Yves Engler continues his groundbreaking analyses of past and present Canadian foreign policy with Canada in Africa: 300 years of Aid and Exploitation. This work documents Canadian involvement in the transatlantic slave trade, "scramble for Africa" missionary movement and European colonialism. The book also reveals Ottawa's opposition to anticolonial struggles, support for apartheid South Africa and Idi Amin's coup as well as this country’s role in ousting independence leaders Patrice Lumumba and Kwame Nkrumah.
Based on an exhaustive look at the public record as well as on-the-ground research, Canada in Africa shows how the federal government pressed African countries to follow neoliberal economic prescriptions, which have benefited numerous Canadian corporations, including mining companies that have bought up much of the continent’s mineral resources, but are often bitterly resisted by local communities. The book also sheds light on Canada's role in the violence that has engulfed Somalia, Rwanda and the Congo and Canada’s creeping military footprint on the continent. Finally, it points out that this country’s near total indifference to the impact of global warming is tantamount to a death sentence for ever-growing numbers of Africans.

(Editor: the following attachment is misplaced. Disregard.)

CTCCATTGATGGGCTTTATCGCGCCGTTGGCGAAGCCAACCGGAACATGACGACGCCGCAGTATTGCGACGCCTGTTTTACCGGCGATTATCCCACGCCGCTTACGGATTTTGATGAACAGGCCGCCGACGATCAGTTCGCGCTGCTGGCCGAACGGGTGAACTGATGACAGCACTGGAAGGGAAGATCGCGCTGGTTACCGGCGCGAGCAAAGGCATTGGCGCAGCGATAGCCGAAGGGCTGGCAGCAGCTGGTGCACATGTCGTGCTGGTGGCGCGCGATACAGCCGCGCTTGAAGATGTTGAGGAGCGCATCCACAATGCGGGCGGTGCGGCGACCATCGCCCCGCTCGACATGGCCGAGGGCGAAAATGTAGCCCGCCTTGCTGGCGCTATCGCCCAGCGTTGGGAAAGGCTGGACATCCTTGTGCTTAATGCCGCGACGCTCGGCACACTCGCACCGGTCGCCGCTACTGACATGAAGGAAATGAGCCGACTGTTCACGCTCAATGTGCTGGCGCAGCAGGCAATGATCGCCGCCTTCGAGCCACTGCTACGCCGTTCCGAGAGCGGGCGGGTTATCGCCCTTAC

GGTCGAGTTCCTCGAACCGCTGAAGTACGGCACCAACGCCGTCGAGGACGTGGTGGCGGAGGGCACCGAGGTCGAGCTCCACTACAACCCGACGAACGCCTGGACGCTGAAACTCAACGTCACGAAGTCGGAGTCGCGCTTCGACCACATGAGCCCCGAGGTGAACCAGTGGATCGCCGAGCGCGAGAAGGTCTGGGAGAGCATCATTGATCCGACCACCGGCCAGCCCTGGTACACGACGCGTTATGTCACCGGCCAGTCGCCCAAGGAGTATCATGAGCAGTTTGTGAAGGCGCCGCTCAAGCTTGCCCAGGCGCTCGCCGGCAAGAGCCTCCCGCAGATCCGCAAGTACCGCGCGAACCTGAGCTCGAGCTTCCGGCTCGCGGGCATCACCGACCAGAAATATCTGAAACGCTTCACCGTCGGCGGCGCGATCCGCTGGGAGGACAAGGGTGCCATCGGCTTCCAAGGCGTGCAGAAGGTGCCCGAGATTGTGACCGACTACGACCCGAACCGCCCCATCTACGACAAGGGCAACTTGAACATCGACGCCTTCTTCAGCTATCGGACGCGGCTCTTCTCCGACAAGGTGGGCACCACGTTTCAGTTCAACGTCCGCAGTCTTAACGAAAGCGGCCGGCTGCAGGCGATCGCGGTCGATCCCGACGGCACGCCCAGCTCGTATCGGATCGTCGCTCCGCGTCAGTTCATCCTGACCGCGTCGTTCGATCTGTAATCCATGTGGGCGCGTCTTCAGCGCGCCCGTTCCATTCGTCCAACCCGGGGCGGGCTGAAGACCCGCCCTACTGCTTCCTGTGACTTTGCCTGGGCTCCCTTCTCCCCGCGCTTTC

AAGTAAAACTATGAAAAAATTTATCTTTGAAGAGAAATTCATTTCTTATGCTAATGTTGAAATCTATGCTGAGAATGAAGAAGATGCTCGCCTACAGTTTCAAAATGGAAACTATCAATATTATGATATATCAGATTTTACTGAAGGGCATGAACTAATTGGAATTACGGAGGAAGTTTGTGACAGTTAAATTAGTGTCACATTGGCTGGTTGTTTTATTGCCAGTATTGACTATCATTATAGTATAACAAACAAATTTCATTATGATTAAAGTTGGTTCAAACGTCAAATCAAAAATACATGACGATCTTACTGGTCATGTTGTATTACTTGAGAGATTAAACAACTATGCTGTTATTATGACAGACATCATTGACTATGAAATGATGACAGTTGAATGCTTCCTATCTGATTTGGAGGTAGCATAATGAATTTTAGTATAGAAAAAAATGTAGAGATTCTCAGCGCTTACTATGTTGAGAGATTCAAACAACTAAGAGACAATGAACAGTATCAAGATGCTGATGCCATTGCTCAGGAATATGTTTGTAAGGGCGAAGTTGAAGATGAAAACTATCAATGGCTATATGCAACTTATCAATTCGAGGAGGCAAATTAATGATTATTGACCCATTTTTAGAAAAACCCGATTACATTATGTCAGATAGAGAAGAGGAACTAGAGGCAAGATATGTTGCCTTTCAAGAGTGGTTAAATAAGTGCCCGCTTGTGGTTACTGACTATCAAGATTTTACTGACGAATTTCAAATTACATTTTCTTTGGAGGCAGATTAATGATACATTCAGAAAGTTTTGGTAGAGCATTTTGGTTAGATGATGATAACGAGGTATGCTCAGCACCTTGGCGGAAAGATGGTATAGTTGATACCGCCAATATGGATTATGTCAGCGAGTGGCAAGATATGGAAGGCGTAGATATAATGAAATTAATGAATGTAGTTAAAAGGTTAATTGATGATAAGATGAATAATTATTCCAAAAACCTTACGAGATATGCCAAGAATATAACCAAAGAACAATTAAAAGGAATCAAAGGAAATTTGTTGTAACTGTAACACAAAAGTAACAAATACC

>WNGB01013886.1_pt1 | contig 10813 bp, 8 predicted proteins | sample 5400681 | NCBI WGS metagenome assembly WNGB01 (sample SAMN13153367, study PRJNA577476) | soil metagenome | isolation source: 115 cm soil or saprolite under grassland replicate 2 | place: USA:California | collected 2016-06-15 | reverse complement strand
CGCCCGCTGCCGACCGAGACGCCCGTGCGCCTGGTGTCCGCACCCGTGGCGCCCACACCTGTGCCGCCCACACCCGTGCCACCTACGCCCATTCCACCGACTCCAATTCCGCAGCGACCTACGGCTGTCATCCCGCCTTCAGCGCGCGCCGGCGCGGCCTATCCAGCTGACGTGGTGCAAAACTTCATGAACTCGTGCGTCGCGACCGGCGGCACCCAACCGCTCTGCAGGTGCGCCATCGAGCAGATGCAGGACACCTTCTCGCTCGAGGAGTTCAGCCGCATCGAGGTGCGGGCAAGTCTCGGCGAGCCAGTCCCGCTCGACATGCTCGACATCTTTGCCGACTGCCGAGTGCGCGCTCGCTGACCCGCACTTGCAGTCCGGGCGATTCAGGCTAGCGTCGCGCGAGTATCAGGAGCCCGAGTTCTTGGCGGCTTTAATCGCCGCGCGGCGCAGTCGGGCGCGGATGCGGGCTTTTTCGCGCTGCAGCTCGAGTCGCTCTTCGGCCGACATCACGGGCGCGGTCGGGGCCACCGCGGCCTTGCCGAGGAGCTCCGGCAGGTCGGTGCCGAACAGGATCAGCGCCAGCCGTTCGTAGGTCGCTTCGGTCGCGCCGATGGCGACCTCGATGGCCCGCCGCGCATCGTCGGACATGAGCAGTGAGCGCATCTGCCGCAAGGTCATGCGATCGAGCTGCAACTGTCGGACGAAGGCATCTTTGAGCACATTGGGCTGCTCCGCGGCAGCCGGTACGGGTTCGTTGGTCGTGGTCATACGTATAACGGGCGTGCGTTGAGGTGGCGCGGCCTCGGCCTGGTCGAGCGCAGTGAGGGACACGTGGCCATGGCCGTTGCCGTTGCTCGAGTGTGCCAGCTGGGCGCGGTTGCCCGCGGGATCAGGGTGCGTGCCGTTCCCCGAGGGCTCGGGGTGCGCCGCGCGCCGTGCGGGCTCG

If you've ever wondered why 45 per cent of Africans still live on less than one dollar a day you should read this book.
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